To us, he is Gordie Howe, Mr. Hockey, one of the greatest to play the game. To Cathy, Mark, Marty and Murray, he is Dad. And on Sunday, Dad, 86 years old and in failing health, had a stroke while staying at Cathy’s house in Lubbock, Texas.
Cathy used FaceTime to connect with Mark on the East Coast, and Mark could see with his own eyes: The big, strong athlete couldn’t move his right side. The funny, quick-witted man couldn’t speak.
“As soon as I hung up, I said, ‘I’ve got to get there quick,’ ” Mark said Wednesday afternoon. “The way he looked, I didn’t know if he was going to make it.”
Mark and Marty met Tuesday at the airport in Newark, N.J. They caught a flight to Denver. Mark said when they landed, he was hoping and praying he didn’t have “that message.” He turned on his phone, and it was full of voicemails and texts from reporters and well-wishers because the news had broken, but “that message” wasn’t there. They caught a connecting flight to Lubbock and landed about 11 p.m. local time.
What they didn’t know was that Dad had taken a nap, and he was pointing at his watch, wondering when they would arrive. When they walked into his room, he knew who they were. He gave them a big smile.
“I gave him a big hug and a kiss,” Mark said. “It was tons better than what I saw on Monday.”
Could he speak?
“Not really,” Mark said. “He’s attempting to now. He didn’t even attempt to before. Now he’s attempting. You get the odd little word. But I got the three key words out of him you want to hear. You can tell him you love him, and he can say he loves you back.”
Mark choked up.
I love you.
“You had to interpret it, but yeah,” Mark said. “You know what he meant.”
Mark and Marty went to the airport Wednesday morning to pick up Murray, and so they’re all there now – all four kids, together with Dad.
The family released a statement Wednesday through the Detroit Red Wings: “His condition remains guarded, although he is showing some signs of improvement. We acknowledge that there is a long road to recovery ahead, but Dad’s spirits are good and his competitive attitude remains strong.”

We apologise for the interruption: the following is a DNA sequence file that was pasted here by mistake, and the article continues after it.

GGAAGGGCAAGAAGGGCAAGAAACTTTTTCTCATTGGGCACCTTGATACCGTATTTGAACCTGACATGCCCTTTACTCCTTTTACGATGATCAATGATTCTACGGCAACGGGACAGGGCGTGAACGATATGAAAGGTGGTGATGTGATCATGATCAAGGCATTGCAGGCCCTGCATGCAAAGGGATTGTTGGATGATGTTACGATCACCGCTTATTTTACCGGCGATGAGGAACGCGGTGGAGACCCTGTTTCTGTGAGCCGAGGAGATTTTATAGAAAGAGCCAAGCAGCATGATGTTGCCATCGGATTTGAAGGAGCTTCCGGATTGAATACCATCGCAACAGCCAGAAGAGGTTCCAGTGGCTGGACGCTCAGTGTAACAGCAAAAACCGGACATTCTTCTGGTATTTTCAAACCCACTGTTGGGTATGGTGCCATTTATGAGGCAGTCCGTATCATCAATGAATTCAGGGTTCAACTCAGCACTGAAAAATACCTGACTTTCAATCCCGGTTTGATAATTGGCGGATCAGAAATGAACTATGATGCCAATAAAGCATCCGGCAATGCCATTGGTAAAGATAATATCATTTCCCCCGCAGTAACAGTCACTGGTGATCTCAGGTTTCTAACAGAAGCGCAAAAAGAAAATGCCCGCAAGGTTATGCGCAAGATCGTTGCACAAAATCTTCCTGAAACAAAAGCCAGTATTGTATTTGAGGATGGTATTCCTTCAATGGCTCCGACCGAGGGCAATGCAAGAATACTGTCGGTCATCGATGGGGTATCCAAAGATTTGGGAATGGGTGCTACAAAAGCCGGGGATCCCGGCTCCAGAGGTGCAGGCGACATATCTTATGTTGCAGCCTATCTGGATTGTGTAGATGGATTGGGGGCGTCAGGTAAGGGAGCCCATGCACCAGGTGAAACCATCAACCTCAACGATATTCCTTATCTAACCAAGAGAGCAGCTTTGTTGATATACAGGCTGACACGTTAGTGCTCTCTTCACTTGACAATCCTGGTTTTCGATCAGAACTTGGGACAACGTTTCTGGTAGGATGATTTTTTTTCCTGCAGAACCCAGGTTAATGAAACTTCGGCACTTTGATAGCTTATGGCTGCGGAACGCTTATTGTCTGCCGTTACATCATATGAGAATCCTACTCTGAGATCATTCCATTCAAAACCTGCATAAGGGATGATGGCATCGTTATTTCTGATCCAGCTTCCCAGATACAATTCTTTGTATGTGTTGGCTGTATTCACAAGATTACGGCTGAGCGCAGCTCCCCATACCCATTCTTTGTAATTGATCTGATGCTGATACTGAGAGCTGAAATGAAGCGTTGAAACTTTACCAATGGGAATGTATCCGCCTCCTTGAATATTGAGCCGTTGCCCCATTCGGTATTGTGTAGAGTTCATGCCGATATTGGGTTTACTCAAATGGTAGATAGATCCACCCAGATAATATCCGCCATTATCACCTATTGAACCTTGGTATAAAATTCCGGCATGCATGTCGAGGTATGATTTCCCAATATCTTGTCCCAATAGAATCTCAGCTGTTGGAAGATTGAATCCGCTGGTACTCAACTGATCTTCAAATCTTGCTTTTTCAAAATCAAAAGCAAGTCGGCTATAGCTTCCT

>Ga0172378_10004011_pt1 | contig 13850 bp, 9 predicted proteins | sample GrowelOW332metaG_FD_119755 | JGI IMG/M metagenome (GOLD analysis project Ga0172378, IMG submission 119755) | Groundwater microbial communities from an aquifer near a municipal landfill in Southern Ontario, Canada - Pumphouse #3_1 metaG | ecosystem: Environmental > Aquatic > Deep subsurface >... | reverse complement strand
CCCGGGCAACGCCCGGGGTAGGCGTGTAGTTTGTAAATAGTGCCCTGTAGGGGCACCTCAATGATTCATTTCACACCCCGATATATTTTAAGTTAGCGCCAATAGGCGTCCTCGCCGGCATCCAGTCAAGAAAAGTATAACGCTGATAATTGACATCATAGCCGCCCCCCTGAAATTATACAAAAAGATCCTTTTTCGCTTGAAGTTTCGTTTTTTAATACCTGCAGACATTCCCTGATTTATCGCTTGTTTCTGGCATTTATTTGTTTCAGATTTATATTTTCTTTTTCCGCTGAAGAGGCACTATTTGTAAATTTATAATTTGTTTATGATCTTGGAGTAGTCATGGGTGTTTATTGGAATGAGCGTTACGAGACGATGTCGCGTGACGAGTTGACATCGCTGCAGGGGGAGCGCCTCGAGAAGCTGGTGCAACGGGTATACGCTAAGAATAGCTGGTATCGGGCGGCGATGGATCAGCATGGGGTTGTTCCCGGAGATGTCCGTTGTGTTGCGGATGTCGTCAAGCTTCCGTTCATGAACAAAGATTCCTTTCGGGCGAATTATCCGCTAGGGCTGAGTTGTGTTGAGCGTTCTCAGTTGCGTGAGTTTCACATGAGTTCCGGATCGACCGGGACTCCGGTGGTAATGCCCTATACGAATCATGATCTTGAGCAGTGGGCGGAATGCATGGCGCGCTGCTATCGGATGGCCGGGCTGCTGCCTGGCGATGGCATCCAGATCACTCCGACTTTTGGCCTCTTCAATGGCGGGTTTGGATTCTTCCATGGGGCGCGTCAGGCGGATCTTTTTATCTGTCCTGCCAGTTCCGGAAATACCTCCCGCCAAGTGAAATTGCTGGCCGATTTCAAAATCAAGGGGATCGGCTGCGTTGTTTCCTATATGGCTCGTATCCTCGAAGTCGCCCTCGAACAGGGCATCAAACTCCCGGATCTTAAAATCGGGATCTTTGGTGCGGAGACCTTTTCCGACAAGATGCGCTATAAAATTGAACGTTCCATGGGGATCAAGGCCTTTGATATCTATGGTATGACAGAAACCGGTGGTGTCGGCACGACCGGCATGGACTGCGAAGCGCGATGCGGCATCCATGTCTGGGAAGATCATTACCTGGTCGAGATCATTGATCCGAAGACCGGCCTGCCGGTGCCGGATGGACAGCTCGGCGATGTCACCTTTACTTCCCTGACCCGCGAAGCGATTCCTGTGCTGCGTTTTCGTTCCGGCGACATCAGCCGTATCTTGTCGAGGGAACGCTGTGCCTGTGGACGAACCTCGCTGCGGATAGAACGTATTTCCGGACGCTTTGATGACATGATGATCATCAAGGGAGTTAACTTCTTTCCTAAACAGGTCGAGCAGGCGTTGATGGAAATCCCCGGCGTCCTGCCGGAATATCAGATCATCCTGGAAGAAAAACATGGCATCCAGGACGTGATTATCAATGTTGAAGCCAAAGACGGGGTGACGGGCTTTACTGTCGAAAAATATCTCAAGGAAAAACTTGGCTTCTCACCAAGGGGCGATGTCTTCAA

Mark put it like this: “Anything going in a positive direction is a nice thing. But no, he’s having a hard time. He’s still in a difficult state. If he does recover from this, it’s going to be a long haul.”
The Howes lost Colleen – Gordie’s wife of nearly 56 years – in 2009 after she suffered from Pick’s disease, a form of dementia. They have watched Gordie battle dementia himself over the past few years.
This summer was particularly hard. He had outpatient surgery for spinal stenosis, which was causing him pain. He had mini-strokes.
“The doctors and everybody have told us that the little ones are going to continue, and sooner or later, they’re going to get bigger,” Mark said. “Everything they said has kind of come true, unfortunately. So hopefully we don’t have another big one for quite a while.”
Not long ago, Mark told his children to go see their grandfather. His daughter and her 1-year-old daughter went to see him over the weekend. They went for a long walk Saturday. It just so happened he had the stroke Sunday.
At first, he got worse, not better. He started to improve Tuesday. The Howes have been showing him old family photos and videos.
“We’re trying to get his mind back and trying to keep him sharp,” Mark said. “It’s great to see him smiling, just for him to do a little bit like that. He’s attempting to engage. But it’s very difficult. It takes a toll on him. He’s getting some rest in while we’re trying to do little rehab stuff.”
He was restless Tuesday night.
“With his dementia, I’m not sure how much he understands what has happened, so that’s part of it, too,” Mark said. “He wants certain things to move, and they’re not moving. I don’t really know if he understands why.”
All over the hockey world – from the prime minister of Canada on Twitter, to NHLers past and present in the media, to hockey fans at home – people are thinking and praying and sharing stories about a player who was great on the ice and a person who was great off of it. Gordie Howe was a titan of his time. He hasn’t acted like it. He has had so much time for so many, giving autographs, taking photos, telling jokes, throwing mock elbows. He is beloved.
But in that house in Lubbock, he is surrounded by his loved ones. The kids are taking it day by day with Dad. They are trying to make sure one member of the immediate family is always with him.
“It’s important for him, and it’s important for us,” Mark said. “It was really hard watching him on FaceTime the other day. If things go well as I hope, I plan to make this part of a monthly ritual, being here, spending time. I hope that’s the case. From what I see right now, that would be a home run.”
Send cards or letters of support to this address:
c/o Texas Trailer Corral
12207 HWY 87